Independent Financial Economist

Regeneration in London – next steps for policy

Financing Local Regeneration Schemes

Kate Gimblett, Policy Forum for London Keynote Seminar, 16th June 2016

I would like to talk about ideas for financing Regeneration because finance is a scarce resource in the context projects with social aims.

Most debt finance for development is difficult to obtain because development is inherently risky, and regeneration is usually perceived to be at the high end of the development risk spectrum. Every stage of a development or regeneration project is characterised by an array of risks and the providers of debt and equity for regeneration projects require returns commensurate with those risks.

A study that I worked on with IPD attempted to quantify development risk. We examined the distribution of returns that were achieved on nearly 3,500 developments over the 26 year period from 1983 to 2008. These developments were the holdings of UK investors and there was a record in the IPD database of each development’s capital expenditure throughout the development period along with the achieved completion valuations and associated lettings.

It turned out that the development projects completed in the 26 years we examined had a median IRR of only 7%, i.e. half the projects had returns below 7%. Furthermore, 25% of the developments in the data set had returned less than -3%. This tells you that losses are frequent and development returns are surprisingly low - typically well below the 15%-20% hurdle rates generally expected of them. The investments we analysed were commercial buildings, but if you look at the past behaviour of returns to housing development you will no doubt find a similar story.

For all of these reasons, regeneration aimed at social targets cannot wholly rely on the private market for finance without some form of downside protection or credit enhancement to reduce risk – and that applies to schemes that benefit from sites contributed by public entities. A number of successful projects have been delivered by public private partnerships but the business models they have used tend to limit the number of potential regeneration schemes relative to current and projected needs. So, an additional approach is needed that reduces the risks and upfront costs of regeneration, while widening the potential number of projects.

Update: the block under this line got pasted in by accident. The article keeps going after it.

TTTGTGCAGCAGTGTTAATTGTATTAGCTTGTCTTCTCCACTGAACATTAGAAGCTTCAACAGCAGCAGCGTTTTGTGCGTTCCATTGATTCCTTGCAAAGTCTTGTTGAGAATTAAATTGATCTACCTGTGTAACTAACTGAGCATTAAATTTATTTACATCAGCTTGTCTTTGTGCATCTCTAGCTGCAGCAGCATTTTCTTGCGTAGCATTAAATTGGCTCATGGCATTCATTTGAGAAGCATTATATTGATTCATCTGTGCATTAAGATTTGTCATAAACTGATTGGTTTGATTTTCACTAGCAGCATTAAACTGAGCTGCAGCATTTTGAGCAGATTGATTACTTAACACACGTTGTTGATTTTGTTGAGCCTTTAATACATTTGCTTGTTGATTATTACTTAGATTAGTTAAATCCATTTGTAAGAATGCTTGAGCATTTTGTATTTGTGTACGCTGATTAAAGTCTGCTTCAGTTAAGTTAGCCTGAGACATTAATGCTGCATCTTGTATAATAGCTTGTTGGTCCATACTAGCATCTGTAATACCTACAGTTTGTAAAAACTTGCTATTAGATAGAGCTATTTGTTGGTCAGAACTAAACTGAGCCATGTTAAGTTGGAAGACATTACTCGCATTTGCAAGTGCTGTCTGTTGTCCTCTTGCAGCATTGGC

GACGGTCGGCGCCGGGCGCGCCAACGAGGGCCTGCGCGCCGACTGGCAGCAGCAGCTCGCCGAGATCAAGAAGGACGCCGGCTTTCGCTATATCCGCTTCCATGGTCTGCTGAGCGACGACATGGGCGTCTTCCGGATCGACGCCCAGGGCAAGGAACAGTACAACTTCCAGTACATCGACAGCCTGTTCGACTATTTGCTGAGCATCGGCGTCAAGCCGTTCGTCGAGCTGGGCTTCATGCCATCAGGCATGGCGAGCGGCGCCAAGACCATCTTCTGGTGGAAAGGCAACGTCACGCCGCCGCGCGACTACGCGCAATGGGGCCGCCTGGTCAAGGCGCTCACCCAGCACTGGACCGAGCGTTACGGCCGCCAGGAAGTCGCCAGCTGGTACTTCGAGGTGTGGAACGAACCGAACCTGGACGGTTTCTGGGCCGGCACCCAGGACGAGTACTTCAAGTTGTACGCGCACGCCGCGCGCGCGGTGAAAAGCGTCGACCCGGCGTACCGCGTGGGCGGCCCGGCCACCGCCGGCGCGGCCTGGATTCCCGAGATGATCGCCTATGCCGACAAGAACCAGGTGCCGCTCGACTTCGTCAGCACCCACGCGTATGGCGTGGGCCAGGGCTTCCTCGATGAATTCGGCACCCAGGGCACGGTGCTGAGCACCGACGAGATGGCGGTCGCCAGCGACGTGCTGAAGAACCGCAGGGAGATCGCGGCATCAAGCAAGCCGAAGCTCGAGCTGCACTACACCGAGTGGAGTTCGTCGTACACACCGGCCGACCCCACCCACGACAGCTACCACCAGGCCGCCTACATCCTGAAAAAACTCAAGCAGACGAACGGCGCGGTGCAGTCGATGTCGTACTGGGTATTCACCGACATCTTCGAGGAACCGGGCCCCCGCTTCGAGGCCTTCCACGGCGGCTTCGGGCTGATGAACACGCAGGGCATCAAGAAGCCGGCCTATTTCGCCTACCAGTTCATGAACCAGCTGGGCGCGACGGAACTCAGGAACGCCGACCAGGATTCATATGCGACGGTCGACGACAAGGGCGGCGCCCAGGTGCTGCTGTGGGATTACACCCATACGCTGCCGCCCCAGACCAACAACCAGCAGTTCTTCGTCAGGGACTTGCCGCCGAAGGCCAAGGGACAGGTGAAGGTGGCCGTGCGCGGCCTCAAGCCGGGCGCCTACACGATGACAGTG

The approach I would like to advocate is a vehicle that I have decided to call a ‘Regeneration Real Estate Investment Trust’, or more simply, a Regeneration REIT. Equity investors are very familiar with the listed shares of Real Estate Investment Trusts (REITS,) but the Regeneration REIT vehicles that I am advocating would not be listed – at least not at the outset.

The Regeneration REIT is a special purpose vehicle (SPV) wrapper in which to place both private and publicly owned sites and properties so that they can be regenerated and used to provide long term income streams without selling public assets in a one-off transaction.

The objective is to enhance the value of existing underutilised public wealth to create substantial amounts of new housing for rent, superior public realm, cultural spaces and workspaces for micro businesses and SMEs.